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May 23, 2017

Talking Points

Texas gets closer to passing ‘bathroom bill’ banning trans students from multi-user restrooms

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With a few days remaining before the end of the legislative session, Texas could become the first and only state thus far to enact a version of North Carolina’s “bathroom bill,” barring transgender students from using school restrooms that match their gender identity.
House lawmakers tacked the school-specific measure to an unrelated bill dealing with school emergency response plans, and they passed it Sunday 91–50, The Texas Tribune reported. It awaits a final vote in the Senate this week, the last in the state legislative session.
The Texas Tribune’s Alexa Ura outlined what the proposal means and detailed the tense negotiations leading up to Sunday’s vote.
“Under the proposal, a transgender student who ‘does not wish’ to use a facility based on ‘biological sex’ would instead use single-stall restrooms, locker rooms and changing facilities at their school,” the Tribune reported.
Earlier in the spring, lawmakers debated a similar bill. House leaders indicated it wasn’t high on their priority list, though, and it never got a hearing.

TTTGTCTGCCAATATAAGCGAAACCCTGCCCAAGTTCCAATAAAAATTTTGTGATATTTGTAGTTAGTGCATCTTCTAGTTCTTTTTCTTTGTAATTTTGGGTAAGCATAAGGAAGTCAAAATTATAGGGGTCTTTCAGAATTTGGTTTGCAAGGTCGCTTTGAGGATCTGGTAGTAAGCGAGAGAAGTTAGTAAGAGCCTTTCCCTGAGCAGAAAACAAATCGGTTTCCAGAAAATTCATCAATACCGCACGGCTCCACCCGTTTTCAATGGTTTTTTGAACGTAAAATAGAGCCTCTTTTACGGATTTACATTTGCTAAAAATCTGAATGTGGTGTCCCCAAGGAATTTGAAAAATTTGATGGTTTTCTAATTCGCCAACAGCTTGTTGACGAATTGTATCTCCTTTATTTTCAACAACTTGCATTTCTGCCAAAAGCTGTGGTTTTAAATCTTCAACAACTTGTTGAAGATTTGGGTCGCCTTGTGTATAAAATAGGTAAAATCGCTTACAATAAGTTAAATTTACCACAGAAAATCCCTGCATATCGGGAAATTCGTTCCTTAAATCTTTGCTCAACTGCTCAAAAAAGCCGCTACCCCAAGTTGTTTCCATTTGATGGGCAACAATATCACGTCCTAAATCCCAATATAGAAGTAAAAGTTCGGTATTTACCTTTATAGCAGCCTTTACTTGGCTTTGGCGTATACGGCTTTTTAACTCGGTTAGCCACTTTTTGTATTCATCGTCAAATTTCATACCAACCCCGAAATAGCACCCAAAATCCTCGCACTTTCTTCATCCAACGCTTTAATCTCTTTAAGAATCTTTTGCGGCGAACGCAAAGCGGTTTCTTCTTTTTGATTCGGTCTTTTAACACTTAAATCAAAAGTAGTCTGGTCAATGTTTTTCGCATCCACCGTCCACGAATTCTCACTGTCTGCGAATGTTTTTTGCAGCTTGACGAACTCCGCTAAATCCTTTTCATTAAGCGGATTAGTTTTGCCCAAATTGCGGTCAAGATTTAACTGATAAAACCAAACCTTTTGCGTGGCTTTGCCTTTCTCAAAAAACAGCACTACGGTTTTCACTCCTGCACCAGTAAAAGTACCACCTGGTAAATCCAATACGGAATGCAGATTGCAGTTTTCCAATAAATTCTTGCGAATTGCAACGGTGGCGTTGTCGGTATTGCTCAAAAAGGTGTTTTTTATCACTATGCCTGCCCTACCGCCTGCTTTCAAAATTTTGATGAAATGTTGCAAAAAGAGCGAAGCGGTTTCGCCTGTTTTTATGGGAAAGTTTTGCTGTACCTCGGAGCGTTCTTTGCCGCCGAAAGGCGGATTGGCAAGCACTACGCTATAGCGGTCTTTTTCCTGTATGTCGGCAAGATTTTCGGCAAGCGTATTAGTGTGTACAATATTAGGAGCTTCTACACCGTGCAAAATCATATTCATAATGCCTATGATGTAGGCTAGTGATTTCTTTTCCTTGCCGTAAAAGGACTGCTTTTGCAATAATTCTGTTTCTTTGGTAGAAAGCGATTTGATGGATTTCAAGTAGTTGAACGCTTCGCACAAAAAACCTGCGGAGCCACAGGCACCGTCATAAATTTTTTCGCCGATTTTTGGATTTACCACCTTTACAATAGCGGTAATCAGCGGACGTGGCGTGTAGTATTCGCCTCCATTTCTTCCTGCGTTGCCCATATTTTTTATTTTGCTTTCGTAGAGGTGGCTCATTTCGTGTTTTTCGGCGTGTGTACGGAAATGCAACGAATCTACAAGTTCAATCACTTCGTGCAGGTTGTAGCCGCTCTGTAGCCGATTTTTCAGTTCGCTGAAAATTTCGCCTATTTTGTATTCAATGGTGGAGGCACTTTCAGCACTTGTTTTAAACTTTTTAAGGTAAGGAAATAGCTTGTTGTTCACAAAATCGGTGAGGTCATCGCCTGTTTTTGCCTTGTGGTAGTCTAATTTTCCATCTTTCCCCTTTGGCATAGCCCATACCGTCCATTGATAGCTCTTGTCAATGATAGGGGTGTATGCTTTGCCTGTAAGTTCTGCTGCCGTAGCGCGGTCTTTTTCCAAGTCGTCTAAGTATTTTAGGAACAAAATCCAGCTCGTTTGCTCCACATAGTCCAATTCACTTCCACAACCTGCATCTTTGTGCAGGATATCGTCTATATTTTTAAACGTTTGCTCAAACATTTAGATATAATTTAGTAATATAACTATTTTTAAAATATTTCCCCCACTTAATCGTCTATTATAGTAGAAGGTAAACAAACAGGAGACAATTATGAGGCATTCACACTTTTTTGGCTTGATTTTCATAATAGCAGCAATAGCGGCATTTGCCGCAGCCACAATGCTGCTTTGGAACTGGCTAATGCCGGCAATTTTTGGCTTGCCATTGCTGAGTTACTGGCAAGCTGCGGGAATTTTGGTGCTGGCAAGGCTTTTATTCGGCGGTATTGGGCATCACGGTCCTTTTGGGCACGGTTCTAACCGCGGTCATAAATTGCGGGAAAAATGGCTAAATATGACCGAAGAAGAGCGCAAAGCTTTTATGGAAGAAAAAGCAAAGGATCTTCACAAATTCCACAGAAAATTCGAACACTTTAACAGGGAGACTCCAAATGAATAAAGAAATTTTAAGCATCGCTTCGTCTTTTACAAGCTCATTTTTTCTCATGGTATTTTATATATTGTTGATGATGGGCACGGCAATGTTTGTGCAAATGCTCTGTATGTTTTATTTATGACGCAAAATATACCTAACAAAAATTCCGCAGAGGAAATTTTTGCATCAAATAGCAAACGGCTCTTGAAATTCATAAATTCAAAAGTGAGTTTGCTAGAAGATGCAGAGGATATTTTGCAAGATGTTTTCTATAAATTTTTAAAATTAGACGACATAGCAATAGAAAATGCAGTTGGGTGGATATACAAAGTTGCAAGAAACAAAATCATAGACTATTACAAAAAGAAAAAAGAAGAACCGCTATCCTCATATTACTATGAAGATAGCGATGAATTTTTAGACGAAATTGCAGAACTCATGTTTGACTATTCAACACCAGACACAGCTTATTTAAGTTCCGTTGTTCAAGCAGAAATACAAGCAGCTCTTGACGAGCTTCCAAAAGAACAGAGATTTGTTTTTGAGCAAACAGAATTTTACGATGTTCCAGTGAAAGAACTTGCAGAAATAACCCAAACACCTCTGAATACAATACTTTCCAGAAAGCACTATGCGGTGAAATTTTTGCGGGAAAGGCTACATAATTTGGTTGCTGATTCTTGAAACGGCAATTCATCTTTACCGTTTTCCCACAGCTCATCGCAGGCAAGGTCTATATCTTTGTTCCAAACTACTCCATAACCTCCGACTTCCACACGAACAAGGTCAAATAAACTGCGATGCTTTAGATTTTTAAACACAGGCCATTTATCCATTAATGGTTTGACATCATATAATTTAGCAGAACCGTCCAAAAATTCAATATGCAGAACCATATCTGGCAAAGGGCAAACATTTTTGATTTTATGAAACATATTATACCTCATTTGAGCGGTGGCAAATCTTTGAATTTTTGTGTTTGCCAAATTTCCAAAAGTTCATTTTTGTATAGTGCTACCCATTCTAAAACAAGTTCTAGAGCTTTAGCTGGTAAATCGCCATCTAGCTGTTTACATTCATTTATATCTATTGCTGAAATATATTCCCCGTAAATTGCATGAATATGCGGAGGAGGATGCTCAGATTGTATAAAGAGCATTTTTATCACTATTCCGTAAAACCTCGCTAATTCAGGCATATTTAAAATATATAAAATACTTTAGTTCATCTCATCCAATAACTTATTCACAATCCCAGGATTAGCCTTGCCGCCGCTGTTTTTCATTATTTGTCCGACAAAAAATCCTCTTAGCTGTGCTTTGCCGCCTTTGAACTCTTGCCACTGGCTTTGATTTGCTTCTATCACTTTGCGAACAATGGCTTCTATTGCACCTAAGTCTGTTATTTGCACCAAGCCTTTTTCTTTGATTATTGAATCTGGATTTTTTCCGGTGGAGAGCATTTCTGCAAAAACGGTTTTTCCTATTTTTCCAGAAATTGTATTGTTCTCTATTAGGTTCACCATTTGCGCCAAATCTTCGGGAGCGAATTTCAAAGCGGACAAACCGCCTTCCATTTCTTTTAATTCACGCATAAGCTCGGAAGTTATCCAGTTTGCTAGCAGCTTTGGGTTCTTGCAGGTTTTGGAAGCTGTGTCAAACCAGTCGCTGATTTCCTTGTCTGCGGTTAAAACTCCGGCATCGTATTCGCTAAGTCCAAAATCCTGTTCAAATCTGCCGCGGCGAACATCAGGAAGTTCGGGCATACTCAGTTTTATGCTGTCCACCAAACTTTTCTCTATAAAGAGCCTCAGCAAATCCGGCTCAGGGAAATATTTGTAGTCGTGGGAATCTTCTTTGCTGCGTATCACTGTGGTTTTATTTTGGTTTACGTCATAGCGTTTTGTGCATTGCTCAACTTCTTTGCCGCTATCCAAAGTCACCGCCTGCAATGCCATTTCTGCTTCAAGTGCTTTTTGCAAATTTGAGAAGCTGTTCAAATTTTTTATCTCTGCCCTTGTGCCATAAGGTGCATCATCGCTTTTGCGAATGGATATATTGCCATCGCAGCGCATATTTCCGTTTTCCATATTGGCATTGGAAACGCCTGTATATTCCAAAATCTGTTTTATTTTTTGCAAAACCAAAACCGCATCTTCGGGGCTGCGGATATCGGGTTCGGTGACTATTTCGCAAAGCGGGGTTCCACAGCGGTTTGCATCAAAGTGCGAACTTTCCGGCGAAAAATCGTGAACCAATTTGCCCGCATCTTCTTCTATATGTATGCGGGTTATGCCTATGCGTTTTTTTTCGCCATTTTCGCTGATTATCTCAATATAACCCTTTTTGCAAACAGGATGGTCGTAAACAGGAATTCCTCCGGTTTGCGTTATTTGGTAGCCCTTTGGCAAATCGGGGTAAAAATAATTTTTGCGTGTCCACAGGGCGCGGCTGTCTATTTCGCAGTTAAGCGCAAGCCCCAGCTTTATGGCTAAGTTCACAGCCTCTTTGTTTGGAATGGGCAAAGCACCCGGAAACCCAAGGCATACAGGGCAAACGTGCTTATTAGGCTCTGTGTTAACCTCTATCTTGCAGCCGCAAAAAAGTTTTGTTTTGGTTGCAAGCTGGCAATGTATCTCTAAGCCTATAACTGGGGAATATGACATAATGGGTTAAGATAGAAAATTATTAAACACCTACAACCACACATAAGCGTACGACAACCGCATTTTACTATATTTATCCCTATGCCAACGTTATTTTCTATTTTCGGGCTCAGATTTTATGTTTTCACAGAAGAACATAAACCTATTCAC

As The 74 reported in April, several similar policies that proposed to specifically limit where and how students can use restrooms and changing facilities in public schools based on their sex at birth were introduced by state legislators in 2017.
Some proposals include restrictions that would supersede existing anti-discrimination policies. In Kentucky, for example, a measure would allow students to sue the school district if they encounter people “of the opposite biological sex” in traditional male or female bathrooms.
The earlier Texas Senate bill would have required universities and government buildings in addition to school districts to restrict multi-user restrooms and changing facilities to individuals based on the sex listed on their birth certificate.
While that bill seemed doomed, pressure from supporters including social conservatives and religious leaders apparently pushed Texas House representatives to consider an alternative option, hence the narrower version raised in the weekend amendment.
Both measures have received furious opposition from civil rights groups and local officials concerned about discrimination toward transgender Texans, the Tribune reported.
As was the case in response to North Carolina’s House Bill 2 last year, Texas business groups, investors, sports leagues, and tourism groups campaigned against the measures, saying they were discriminatory and risked hurting the state’s economy, the Tribune reported.